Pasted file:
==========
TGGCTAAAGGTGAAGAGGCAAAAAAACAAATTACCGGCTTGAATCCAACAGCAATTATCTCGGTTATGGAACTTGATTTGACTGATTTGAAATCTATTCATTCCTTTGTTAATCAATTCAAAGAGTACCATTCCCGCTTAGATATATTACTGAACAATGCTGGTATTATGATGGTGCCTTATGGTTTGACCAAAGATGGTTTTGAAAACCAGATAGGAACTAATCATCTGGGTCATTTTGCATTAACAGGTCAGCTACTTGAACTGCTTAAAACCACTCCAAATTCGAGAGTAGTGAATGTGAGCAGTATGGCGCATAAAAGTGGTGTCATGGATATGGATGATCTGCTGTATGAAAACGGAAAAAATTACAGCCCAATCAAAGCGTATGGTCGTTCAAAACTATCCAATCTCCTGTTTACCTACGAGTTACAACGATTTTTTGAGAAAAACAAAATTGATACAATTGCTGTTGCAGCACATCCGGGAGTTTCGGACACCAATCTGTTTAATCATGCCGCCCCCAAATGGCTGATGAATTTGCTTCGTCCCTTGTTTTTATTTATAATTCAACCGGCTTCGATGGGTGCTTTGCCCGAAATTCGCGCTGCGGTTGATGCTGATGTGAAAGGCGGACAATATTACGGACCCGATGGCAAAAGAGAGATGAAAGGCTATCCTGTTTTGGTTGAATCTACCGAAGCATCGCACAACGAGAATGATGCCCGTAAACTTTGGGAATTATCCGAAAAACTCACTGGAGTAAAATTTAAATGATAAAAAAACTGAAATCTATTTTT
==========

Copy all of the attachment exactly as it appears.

TGGCTAAAGGTGAAGAGGCAAAAAAACAAATTACCGGCTTGAATCCAACAGCAATTATCTCGGTTATGGAACTTGATTTGACTGATTTGAAATCTATTCATTCCTTTGTTAATCAATTCAAAGAGTACCATTCCCGCTTAGATATATTACTGAACAATGCTGGTATTATGATGGTGCCTTATGGTTTGACCAAAGATGGTTTTGAAAACCAGATAGGAACTAATCATCTGGGTCATTTTGCATTAACAGGTCAGCTACTTGAACTGCTTAAAACCACTCCAAATTCGAGAGTAGTGAATGTGAGCAGTATGGCGCATAAAAGTGGTGTCATGGATATGGATGATCTGCTGTATGAAAACGGAAAAAATTACAGCCCAATCAAAGCGTATGGTCGTTCAAAACTATCCAATCTCCTGTTTACCTACGAGTTACAACGATTTTTTGAGAAAAACAAAATTGATACAATTGCTGTTGCAGCACATCCGGGAGTTTCGGACACCAATCTGTTTAATCATGCCGCCCCCAAATGGCTGATGAATTTGCTTCGTCCCTTGTTTTTATTTATAATTCAACCGGCTTCGATGGGTGCTTTGCCCGAAATTCGCGCTGCGGTTGATGCTGATGTGAAAGGCGGACAATATTACGGACCCGATGGCAAAAGAGAGATGAAAGGCTATCCTGTTTTGGTTGAATCTACCGAAGCATCGCACAACGAGAATGATGCCCGTAAACTTTGGGAATTATCCGAAAAACTCACTGGAGTAAAATTTAAATGATAAAAAAACTGAAATCTATTTTT